US Welcomes Indian Prime Minister-elect Modi’ SAARC Inauguration Diplomacy

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Washington, DC – The United States this week welcomed the unprecedented diplomatic move by the newly elected Indian Prime Minister Naarendra Modi to invite the heads of the governments of all eight SAARC (South Asian Association for Regional Cooperation) member countries, including Pakistan’s Prime Minister Nawaz Sharif, to attend his swearing-in ceremony on Monday (May 26).

At the daily press briefing, Jen Psaki, the State Department spokesperson told journalists, “Well, broadly speaking, we welcome increased engagement between India and Pakistan and their leaders and other, of course, leaders in the region, and India’s engagement with its neighbors leading up to the inauguration.”

On the invitation to Pakistan from the prime minister-elect, Psaki said the US would like to follow the wait and watch policy. “We believe increased engagement between India and Pakistan is a positive step, so we’ll see what happens.”

The US didn’t want to get involved in the bilateral relationship between two nuclear powers as Psaki said, “I don’t think we’re going to get into that level of engagement, but certainly, the invitation has been issued, we support increased dialogue, and this is representative of that.”

Most of the political pundits see economic policies of Modi getting to a flying start from the move to invite regional leaders.

Neelam Deo, director at Gateway House and former ambassador, said, “Narendra Modi’s invitation to leaders of South Asian countries to attend his swearing-in ceremony signals that good relations with neighbors and other Asian countries will be the basis of India’s economic thrust in the near future… Given his well-known economic inclinations, it will be most productive to start with regional trade relations in order to circumvent the challenges of old bilateral ties.”

“It will be fitting if Modi’s first foreign visit, even before the crucial BRICS summit scheduled for July 2014 in Brazil, is to one of the neighboring countries,” said Deo, but cautioned, “However, the friendly gesture does not mean that terrorism emanating from Pakistan can be overlooked, or that the water sharing agreement between India and Bangladesh will become less complex.”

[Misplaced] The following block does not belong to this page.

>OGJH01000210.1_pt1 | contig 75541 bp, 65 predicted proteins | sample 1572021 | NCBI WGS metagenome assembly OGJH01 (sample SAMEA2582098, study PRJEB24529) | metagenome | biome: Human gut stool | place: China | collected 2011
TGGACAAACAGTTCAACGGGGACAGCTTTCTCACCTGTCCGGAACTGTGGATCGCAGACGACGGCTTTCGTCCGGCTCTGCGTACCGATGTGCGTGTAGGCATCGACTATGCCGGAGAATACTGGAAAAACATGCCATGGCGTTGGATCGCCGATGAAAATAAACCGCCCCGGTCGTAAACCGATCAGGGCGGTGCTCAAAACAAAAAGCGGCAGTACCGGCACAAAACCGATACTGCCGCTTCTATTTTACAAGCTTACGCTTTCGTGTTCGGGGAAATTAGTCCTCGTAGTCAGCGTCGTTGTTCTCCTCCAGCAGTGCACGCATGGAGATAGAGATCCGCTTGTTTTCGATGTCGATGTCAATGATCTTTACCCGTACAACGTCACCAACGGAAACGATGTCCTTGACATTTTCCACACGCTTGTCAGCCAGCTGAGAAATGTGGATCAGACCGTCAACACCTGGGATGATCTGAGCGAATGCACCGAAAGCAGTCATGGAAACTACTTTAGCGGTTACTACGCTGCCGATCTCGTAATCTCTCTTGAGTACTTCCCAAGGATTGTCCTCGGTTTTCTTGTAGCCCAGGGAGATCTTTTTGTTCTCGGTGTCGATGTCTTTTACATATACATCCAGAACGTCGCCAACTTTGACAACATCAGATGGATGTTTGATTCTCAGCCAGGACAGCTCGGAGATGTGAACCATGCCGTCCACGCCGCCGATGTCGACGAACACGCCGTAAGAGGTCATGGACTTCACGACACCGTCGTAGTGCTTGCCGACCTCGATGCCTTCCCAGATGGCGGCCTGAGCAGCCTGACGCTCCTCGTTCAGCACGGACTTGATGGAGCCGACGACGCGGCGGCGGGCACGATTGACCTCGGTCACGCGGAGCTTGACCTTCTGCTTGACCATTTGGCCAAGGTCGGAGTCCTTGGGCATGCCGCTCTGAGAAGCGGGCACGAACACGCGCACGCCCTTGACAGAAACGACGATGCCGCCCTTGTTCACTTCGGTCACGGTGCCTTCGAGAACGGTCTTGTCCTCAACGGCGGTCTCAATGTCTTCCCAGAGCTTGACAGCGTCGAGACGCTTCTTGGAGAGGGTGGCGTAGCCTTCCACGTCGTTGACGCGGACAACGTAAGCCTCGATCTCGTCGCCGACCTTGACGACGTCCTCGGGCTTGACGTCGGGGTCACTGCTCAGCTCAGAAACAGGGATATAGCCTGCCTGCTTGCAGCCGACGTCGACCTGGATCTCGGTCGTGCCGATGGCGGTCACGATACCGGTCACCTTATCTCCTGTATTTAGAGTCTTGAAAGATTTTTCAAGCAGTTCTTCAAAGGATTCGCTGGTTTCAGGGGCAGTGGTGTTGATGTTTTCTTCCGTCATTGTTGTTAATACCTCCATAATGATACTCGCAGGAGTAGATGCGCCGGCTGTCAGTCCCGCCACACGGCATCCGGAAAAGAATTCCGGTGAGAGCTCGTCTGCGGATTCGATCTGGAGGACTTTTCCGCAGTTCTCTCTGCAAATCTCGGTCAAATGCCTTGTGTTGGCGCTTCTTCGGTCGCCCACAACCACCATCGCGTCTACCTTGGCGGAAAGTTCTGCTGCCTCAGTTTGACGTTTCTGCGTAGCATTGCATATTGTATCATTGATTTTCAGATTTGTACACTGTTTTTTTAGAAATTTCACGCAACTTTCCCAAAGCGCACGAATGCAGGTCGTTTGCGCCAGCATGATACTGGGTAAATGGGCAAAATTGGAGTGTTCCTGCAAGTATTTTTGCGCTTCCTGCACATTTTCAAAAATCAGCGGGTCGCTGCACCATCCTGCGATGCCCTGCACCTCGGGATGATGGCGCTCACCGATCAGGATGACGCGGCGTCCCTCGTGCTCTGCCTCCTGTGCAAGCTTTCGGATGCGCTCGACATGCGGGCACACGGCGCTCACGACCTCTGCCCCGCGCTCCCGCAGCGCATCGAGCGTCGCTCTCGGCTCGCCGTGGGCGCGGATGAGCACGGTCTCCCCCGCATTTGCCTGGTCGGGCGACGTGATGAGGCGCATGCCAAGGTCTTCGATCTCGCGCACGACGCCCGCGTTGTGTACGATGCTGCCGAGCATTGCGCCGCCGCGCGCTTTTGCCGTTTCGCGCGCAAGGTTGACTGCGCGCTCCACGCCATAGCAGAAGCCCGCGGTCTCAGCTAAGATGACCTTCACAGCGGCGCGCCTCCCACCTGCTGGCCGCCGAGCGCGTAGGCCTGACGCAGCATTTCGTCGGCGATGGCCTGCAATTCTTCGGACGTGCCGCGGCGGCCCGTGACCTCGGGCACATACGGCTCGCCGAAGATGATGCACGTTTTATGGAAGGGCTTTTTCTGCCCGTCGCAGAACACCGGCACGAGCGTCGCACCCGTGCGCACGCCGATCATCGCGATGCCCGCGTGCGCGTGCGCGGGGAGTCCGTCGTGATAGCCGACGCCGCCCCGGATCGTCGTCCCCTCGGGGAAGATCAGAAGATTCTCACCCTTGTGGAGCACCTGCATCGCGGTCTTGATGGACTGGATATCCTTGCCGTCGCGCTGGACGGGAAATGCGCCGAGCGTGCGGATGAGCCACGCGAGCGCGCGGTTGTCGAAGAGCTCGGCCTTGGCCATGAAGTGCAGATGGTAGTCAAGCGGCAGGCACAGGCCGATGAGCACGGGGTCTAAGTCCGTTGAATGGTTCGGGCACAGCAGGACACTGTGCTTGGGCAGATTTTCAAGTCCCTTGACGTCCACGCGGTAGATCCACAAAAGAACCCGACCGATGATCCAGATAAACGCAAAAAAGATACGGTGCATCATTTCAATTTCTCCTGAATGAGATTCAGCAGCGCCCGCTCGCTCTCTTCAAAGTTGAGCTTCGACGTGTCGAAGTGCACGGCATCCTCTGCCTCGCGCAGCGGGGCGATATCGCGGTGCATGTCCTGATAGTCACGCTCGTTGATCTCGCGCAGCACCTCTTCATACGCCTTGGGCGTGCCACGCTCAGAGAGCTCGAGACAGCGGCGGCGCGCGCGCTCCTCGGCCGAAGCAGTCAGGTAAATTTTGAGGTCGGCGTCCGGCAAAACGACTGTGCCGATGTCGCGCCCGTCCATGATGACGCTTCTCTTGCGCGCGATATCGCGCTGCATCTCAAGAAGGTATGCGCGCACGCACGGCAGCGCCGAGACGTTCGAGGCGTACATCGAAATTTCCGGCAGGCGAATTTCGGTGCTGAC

Earlier President Barack Obama called Prime Minister-elect Modi and extended an invitation to visit the US. The White House spokesman, Jay Carney said, “We await the formation of a government, and we absolutely look forward to continuing all the progress that we have made in our bilateral relationship, and fully expect to be able to do so.”

Asked to comment if there was an invitation to the US for the swearing-in ceremony, Psaki said, “We don’t have any plans to send a representative from the United States. It’s standard for events and inaugurations in India, so it should come as no surprise.”

Ambassador Frank G. Wisner, a veteran US diplomat and former ambassador to India, told India America Today, “The US – Indian relationship is of the utmost importance to both countries. It is essential our two leaders get off to a strong start and not look back. President Obama has called to extend good wishes to Narendra Modi,” noting, “I am persuaded the latter will reciprocate. Too much is at stake.”

The hiccup is the decade old pariah status meted out to Modi, post Gujarat riots in 2002, when in 2005 the US State Department used domestic laws to scrap Modi’s visa saying that the Gujarat chief minister was, “responsible for the (lack of) performance of state institutions” during the communal riots in his state.

The allegations, which were never nodded along by any domestic court or other investigating bodies in India, stated that Modi turned a blind eye to the riots, that killed hundreds of people, mostly Muslims. Over the years, Modi has denied any wrongdoing and an Indian Supreme Court monitored investigation cleared him of any charges of complicity.

Kirit Desai, a political observer based on the East Coast near Philadelphia was not very optimistic about an early Modi visit to the US but expected the relationship to grow on equal footing if Washington treaded carefully. “As far as his visit, it probably won’t happen so soon. US needs to tread carefully in order to correct the blunder on political correctness in the past. Less they say, better it is because it will be the first order irritant left for them to resolve without making more mistakes.”

“If US remains honest & sincere in business dealings & correctly iron out all irritants in relationship, he would become a worthy and durable partner. He is certainly not a guest who can be placated with lavish dinners, but he would surely engage the host in meaningful relationship in no time over short conversation,” added Desai.

Somanjana Chatterjee from the West Coast and a keen political analyst said, “Narendra Modi would want to rise beyond the hackneyed perception of misguided foreign media and take the path that works best for India as a nation. With President Obama calling to congratulate him personally, we are looking at the India-America relationship in a new light at present.”

Chatterjee felt the time to move on was now saying, “About the Gujarat riot in 2002: It was an immense tragedy for both Hindu and Muslim communities as both lost lives, family, children and good will. The hate-mongers from both sects have been fighting for ages. However, under Modi’s capable leadership the Hindu-Muslim tussle has been eradicated in the last 12 years. Both the communities profoundly supported him in this election.”

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